My time abroad kicked off about eight months ago when I landed in Vienna to embrace the record-breaking hot weather with two strangers.
The German semester is different than the American semester—classes don’t start until October—so Vienna was technically a pre-semester program in which we would be taking German and history and otherwise indulging in our free time.
I loved many things about Vienna, despite the lack of A/C and constant heat. What I loved the most was there was always something to do, from museums to see and festivals to attend to tourist attractions to seek out.
In Vienna, it was hard to meet actual Austrians—no Austrian would ever need to take a German language class—but I met people from all over the world.
My best friends came from Moldova, Turkey, Thailand, Australia and Poland. It was an awesome experience to not only get to learn about Vienna, but also broaden my knowledge about the world around me by interacting with people from those parts of the world.
My Viennese vacation came to an end two months later. Traveling to Marburg, Germany from Vienna is an event.
Everyone has about 100 pounds of luggage and is taking a multitude of trains. We traveled from Vienna to Salzburg, then from Salzburg to Frankfurt and finally from Frankfurt to Marburg. Life in Marburg is completely different from life in Vienna.
Marburg is a small university town. Marburg is also beautiful because it was never bombed during the Second World War, so all the buildings are original. What’s perhaps most notable is that Marburg is on a hill. I currently live in the Marburger Schloss (Marburg castle) in a student dorm.
The Schloss is a major perk for me. I get to live with a roommate, which means I get to improve my German daily. We have house meetings every Monday, and lecturers come in every Wednesday.
Sometimes the meetings can be long, but I enjoy being able to have direct input in what’s happening in my home.
The meetings are all in German, fast-paced and sometimes intense, so at first they were dreaded. Now, my Mondays feel empty without them.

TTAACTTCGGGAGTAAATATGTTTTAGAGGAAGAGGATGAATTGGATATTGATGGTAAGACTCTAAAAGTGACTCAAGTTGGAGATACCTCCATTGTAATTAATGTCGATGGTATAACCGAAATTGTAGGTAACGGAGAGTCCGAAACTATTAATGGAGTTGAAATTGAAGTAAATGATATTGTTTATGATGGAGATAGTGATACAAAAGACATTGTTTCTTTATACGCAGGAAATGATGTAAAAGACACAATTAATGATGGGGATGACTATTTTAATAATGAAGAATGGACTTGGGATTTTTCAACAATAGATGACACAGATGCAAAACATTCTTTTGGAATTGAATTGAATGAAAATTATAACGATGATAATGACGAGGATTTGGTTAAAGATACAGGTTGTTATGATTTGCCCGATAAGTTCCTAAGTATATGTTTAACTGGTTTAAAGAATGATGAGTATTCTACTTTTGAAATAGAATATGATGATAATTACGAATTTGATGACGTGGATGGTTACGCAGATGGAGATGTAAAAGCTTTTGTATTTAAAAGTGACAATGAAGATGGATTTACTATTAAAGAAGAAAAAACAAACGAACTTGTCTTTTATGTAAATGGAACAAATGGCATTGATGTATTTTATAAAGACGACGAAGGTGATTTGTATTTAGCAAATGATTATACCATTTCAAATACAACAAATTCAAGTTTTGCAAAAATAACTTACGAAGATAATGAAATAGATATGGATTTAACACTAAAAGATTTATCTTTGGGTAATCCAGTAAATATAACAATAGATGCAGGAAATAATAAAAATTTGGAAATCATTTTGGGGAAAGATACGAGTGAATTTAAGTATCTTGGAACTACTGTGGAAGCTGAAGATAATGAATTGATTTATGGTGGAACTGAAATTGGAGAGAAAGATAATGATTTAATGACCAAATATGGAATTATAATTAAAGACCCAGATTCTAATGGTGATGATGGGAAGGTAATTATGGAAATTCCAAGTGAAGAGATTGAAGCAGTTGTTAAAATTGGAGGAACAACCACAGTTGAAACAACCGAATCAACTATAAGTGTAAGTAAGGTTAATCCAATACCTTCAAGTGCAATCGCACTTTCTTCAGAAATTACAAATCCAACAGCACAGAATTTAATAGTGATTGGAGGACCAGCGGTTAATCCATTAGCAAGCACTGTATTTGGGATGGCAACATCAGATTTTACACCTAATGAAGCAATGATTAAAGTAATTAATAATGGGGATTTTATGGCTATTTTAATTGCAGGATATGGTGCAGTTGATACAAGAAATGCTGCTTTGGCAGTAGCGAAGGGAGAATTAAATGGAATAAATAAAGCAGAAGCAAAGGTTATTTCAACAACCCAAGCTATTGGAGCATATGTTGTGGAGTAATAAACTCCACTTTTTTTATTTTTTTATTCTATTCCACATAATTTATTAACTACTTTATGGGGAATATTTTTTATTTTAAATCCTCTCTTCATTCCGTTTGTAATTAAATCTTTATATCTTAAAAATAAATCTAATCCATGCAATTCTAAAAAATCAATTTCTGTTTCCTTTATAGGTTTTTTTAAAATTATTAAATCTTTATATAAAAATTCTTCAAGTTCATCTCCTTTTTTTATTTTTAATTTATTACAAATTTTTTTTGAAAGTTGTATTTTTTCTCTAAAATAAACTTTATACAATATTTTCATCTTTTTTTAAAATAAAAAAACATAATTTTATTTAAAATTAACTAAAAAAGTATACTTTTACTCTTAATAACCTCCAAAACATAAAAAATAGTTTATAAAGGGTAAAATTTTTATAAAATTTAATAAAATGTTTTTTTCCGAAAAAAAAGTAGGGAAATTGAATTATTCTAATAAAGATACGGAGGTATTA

Being in the Schloss also means a once-a-semester house trip, movie nights, game competitions and family lunches. It makes Marburg feel like home.
Transitioning to life in Marburg was a struggle. Almost all of the culture shock had been taken care of in Vienna, but adapting to a German university was a new beast to conquer.
German university is not like American university; my classes meet twice a week and some of my class sizes are larger than anything offered at Etown. Marburg is a total immersion program: I have the opportunity to make deep friendships with Germans and become a part of the community.
I always read about how travel is a huge perk of being abroad. I find this funny, because I’ve only been out of the country a few times.
While I’ve only been to a few different countries, I’ve been to at least 10 German cities, almost all of which are in my state, Hesse.
Most of the time, I’m grateful that I’m here. The thing about living in a small town is that you can’t escape some things: the language and having to interact with natives.
It’s awesome to see my language skills grow as I experience situations that I know would have previously made me nervous.
There may not be something to do every day like there was in Vienna, but there’s always someone to do it with. Even with eight months behind me, I still feel like I don’t have enough time here.
Please note: Student Sara Kroboth ’19 originally wrote this article for The Etownian‘s weekly ‘Study Abroad Experience’ article. It was originally published on April 12, 2018. The Etownian is Elizabethtown College’s student newspaper. Click here to view the original article.
About the Author – Sara Kroboth ’19
Sara is an international business and German double major. She’s studying abraod in Marburg, Germany for the full 2017-18 academic year.
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